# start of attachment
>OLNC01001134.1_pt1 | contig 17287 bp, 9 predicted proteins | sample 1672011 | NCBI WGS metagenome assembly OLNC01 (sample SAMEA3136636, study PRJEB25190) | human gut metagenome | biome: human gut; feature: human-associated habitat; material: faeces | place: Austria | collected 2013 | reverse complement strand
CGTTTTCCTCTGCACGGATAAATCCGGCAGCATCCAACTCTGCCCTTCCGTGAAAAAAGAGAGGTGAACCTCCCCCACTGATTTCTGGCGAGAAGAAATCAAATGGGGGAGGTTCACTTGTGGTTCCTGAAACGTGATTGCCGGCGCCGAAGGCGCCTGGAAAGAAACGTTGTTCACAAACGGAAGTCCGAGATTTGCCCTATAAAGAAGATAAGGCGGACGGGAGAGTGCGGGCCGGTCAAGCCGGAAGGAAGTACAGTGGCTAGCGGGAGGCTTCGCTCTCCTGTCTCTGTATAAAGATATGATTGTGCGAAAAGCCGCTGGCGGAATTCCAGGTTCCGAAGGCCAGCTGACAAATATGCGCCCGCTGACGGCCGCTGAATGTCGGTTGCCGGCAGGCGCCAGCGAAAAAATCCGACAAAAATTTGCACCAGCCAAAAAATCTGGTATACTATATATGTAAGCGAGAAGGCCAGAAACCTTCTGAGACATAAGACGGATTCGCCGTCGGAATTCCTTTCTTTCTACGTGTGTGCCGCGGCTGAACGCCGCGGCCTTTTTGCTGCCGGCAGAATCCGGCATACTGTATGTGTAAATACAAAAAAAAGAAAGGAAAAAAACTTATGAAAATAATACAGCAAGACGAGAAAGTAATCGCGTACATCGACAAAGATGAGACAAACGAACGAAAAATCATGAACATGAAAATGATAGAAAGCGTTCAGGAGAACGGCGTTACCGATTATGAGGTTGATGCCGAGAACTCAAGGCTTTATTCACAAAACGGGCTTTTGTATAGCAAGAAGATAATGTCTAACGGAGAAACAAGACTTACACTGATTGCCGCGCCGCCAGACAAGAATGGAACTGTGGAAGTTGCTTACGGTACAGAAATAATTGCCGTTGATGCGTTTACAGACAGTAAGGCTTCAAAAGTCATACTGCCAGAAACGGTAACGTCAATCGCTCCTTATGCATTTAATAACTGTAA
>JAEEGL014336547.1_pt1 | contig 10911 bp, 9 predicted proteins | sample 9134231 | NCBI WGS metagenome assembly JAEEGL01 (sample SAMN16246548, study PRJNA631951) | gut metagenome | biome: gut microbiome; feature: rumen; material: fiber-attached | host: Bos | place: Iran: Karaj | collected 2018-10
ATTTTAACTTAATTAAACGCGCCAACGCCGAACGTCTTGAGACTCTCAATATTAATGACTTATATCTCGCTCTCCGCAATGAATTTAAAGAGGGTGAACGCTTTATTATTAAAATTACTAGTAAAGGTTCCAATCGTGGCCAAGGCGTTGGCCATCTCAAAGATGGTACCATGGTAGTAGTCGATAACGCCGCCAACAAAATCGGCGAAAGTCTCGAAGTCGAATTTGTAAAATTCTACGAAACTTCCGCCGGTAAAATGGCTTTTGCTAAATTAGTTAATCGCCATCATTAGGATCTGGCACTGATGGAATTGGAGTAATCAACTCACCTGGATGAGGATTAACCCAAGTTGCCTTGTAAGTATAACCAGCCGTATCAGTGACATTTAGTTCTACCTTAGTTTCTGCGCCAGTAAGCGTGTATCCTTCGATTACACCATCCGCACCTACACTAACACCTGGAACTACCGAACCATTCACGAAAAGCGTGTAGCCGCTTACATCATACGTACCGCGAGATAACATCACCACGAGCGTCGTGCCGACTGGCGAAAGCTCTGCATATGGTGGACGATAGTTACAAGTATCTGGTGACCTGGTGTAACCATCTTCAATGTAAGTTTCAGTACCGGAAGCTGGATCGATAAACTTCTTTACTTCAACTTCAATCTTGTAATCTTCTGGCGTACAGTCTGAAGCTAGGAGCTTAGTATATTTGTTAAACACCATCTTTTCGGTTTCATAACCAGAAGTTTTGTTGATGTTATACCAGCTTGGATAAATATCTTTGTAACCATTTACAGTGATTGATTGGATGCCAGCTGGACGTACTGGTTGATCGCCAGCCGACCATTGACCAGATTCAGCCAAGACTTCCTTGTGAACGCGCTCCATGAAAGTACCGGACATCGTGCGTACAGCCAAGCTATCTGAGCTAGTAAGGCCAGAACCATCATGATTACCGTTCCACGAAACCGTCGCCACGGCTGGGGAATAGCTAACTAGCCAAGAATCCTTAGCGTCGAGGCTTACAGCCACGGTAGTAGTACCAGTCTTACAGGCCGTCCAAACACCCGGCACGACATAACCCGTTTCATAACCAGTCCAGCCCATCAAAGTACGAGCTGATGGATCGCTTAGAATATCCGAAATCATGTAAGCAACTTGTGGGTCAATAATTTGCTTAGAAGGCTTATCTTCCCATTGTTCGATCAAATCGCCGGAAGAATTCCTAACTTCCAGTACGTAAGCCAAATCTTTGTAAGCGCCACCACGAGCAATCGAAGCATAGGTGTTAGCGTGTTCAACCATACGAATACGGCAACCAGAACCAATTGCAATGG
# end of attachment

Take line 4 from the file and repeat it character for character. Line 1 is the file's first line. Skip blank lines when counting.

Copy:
ATTTTAACTTAATTAAACGCGCCAACGCCGAACGTCTTGAGACTCTCAATATTAATGACTTATATCTCGCTCTCCGCAATGAATTTAAAGAGGGTGAACGCTTTATTATTAAAATTACTAGTAAAGGTTCCAATCGTGGCCAAGGCGTTGGCCATCTCAAAGATGGTACCATGGTAGTAGTCGATAACGCCGCCAACAAAATCGGCGAAAGTCTCGAAGTCGAATTTGTAAAATTCTACGAAACTTCCGCCGGTAAAATGGCTTTTGCTAAATTAGTTAATCGCCATCATTAGGATCTGGCACTGATGGAATTGGAGTAATCAACTCACCTGGATGAGGATTAACCCAAGTTGCCTTGTAAGTATAACCAGCCGTATCAGTGACATTTAGTTCTACCTTAGTTTCTGCGCCAGTAAGCGTGTATCCTTCGATTACACCATCCGCACCTACACTAACACCTGGAACTACCGAACCATTCACGAAAAGCGTGTAGCCGCTTACATCATACGTACCGCGAGATAACATCACCACGAGCGTCGTGCCGACTGGCGAAAGCTCTGCATATGGTGGACGATAGTTACAAGTATCTGGTGACCTGGTGTAACCATCTTCAATGTAAGTTTCAGTACCGGAAGCTGGATCGATAAACTTCTTTACTTCAACTTCAATCTTGTAATCTTCTGGCGTACAGTCTGAAGCTAGGAGCTTAGTATATTTGTTAAACACCATCTTTTCGGTTTCATAACCAGAAGTTTTGTTGATGTTATACCAGCTTGGATAAATATCTTTGTAACCATTTACAGTGATTGATTGGATGCCAGCTGGACGTACTGGTTGATCGCCAGCCGACCATTGACCAGATTCAGCCAAGACTTCCTTGTGAACGCGCTCCATGAAAGTACCGGACATCGTGCGTACAGCCAAGCTATCTGAGCTAGTAAGGCCAGAACCATCATGATTACCGTTCCACGAAACCGTCGCCACGGCTGGGGAATAGCTAACTAGCCAAGAATCCTTAGCGTCGAGGCTTACAGCCACGGTAGTAGTACCAGTCTTACAGGCCGTCCAAACACCCGGCACGACATAACCCGTTTCATAACCAGTCCAGCCCATCAAAGTACGAGCTGATGGATCGCTTAGAATATCCGAAATCATGTAAGCAACTTGTGGGTCAATAATTTGCTTAGAAGGCTTATCTTCCCATTGTTCGATCAAATCGCCGGAAGAATTCCTAACTTCCAGTACGTAAGCCAAATCTTTGTAAGCGCCACCACGAGCAATCGAAGCATAGGTGTTAGCGTGTTCAACCATACGAATACGGCAACCAGAACCAATTGCAATGG